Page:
August 2010
Volume 10, Issue 7
Free
Vision Sciences Society Annual Meeting Abstract  |   August 2010
Shape dimensions, perceptual organization and intermodal selective attention: anterior extrastriate fMRI
Author Affiliations
  • Anthony Cate
    Human Cognitive Neurophysiology Laboratory, Veterans Affairs Northern California Health Care System, Martinez, California
  • Xiaojian Kang
    Human Cognitive Neurophysiology Laboratory, Veterans Affairs Northern California Health Care System, Martinez, California
    UC Davis Dept. of Neurology
  • Timothy Herron
    Human Cognitive Neurophysiology Laboratory, Veterans Affairs Northern California Health Care System, Martinez, California
  • E. William Yund
    Human Cognitive Neurophysiology Laboratory, Veterans Affairs Northern California Health Care System, Martinez, California
  • David Woods
    Human Cognitive Neurophysiology Laboratory, Veterans Affairs Northern California Health Care System, Martinez, California
    UC Davis Dept. of Neurology
Journal of Vision August 2010, Vol.10, 1205. doi:10.1167/10.7.1205
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      Anthony Cate, Xiaojian Kang, Timothy Herron, E. William Yund, David Woods; Shape dimensions, perceptual organization and intermodal selective attention: anterior extrastriate fMRI. Journal of Vision 2010;10(7):1205. doi: 10.1167/10.7.1205.

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      © ARVO (1962-2015); The Authors (2016-present)

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Abstract

Shape-selective regions have been identified in multiple human visual system regions, but it remains unclear what aspects of shape information drive these diverse regions. “Shape” can mean scale-invariant image features, but can also denote unitization of a spatial region. This study used simple rectangles to identify cortical regions that responded to integrated spatial dimensions, figural goodness, or both, and the extent to which these responses depended on selective attention. 15 subjects participated in 4.5 hours of fMRI each while performing 1-back matching tasks. Within a given trial block, rectangles varied by aspect ratio, surface area, or major axis length. Trial blocks also differed according to the portrayal of the rectangles: either a closed line drawing of the rectangle, fragmented vertex lines corresponding to the rectangle's corners, or rotated vertices that reduced the rectangle's figural goodness. The visual matching task formed part of an intermodal attention experiment with four main conditions: visual task only, visual task with ignored auditory stimuli, auditory task only, and auditory task with ignored visual stimuli. We contrasted the two bimodal conditions (visual task with ignored sounds, and vice-versa), which contained identical stimuli, to examine the effects of selective attention on visual responses. Imaging results showed that anterior ventral visual cortex was divided into lateral and medial bands that responded selectively to variations in aspect ratio and single-dimension changes, respectively. The anterior inferior temporal sulcus, extending to perirhinal cortex, was selective for aspect ratio vs. area changes; anterior parahippocampal cortex was activated more by major axis changes than by either aspect ratio or area changes. The intraparietal sulcus showed attention-dependent activation following a lateral (well-formed figures) to medial (poorly-formed) gradient. The fact that rectangle line drawings produced extensive and robust extrastriate activation emphasizes the explanatory power of perceptual integration for understanding visual cortex functional organization.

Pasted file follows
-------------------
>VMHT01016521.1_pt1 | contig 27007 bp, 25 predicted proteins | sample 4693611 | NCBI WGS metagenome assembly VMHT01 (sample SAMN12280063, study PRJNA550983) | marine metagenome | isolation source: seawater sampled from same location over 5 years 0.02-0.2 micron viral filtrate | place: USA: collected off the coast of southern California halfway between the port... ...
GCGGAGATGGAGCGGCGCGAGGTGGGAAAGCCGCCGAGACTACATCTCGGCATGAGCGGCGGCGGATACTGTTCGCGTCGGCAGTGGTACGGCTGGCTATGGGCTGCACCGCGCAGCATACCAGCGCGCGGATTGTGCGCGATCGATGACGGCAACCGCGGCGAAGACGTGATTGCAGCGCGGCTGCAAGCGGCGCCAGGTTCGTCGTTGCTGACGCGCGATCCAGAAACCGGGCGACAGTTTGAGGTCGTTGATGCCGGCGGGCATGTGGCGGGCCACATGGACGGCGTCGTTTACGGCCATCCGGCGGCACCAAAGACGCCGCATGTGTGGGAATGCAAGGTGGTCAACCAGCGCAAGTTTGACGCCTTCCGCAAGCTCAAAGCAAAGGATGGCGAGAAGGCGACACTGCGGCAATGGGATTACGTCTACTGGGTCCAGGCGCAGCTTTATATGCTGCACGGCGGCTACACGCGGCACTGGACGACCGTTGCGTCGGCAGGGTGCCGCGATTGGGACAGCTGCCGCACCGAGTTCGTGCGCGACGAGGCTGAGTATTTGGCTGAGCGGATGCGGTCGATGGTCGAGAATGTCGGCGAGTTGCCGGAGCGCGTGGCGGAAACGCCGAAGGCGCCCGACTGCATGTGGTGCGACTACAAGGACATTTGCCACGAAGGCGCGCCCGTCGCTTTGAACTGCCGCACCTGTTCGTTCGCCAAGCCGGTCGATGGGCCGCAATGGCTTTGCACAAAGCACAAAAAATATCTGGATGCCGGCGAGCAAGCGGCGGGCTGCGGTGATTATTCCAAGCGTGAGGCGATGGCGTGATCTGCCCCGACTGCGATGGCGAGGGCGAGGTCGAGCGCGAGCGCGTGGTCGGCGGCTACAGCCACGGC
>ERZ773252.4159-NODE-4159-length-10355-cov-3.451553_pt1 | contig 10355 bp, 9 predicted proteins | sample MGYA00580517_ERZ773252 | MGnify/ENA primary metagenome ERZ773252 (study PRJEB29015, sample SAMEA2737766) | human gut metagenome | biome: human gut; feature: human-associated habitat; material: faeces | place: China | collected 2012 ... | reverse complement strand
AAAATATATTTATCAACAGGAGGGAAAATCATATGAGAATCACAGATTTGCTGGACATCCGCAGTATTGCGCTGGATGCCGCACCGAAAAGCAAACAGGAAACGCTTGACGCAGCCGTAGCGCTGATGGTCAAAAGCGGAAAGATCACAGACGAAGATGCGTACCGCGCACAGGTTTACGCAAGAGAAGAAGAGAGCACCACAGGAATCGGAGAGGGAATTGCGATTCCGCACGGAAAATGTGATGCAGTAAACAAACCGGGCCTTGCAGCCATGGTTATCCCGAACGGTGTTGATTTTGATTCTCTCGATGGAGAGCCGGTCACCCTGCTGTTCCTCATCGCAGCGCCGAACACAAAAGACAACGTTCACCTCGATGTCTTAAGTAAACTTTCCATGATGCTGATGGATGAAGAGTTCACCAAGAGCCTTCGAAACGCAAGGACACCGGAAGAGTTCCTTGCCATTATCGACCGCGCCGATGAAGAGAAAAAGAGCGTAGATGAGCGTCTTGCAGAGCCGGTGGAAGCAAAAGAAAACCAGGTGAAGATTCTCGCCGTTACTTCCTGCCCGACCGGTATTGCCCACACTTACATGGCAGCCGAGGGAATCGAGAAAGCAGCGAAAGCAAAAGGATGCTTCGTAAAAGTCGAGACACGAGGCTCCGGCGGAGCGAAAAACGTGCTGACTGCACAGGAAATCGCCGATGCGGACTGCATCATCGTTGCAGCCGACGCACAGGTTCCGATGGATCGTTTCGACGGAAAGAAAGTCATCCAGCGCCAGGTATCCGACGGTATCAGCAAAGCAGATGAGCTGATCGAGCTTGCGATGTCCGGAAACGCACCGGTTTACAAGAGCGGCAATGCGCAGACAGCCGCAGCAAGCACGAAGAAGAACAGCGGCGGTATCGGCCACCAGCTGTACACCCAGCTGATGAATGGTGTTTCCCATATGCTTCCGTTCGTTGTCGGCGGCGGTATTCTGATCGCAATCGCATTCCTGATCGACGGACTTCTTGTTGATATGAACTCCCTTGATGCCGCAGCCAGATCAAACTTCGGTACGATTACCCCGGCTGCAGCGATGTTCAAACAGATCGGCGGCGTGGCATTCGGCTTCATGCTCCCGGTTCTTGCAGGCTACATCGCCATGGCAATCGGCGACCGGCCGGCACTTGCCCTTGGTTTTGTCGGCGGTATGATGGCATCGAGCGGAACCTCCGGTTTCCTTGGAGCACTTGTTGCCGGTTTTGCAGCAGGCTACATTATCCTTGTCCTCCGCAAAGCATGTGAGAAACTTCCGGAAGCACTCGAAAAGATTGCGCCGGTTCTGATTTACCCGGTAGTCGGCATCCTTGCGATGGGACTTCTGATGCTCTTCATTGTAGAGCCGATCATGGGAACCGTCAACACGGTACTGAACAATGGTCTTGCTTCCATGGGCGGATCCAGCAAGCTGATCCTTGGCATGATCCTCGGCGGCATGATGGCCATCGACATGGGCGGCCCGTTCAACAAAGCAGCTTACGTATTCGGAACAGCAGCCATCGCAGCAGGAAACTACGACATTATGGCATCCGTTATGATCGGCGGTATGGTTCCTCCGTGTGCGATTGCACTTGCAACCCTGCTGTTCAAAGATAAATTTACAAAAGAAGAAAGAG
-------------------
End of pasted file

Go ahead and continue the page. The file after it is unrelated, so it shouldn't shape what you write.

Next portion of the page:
Cate, A. Kang, X. Herron, T. Yund, E. W. Woods, D. (2010). Shape dimensions, perceptual organization and intermodal selective attention: anterior extrastriate fMRI [Abstract]. Journal of Vision, 10(7):1205, 1205a, http://www.journalofvision.org/content/10/7/1205, doi:10.1167/10.7.1205. [CrossRef]
Footnotes
 Supported by grant DCD5814 to DLW and the VA Research Service.
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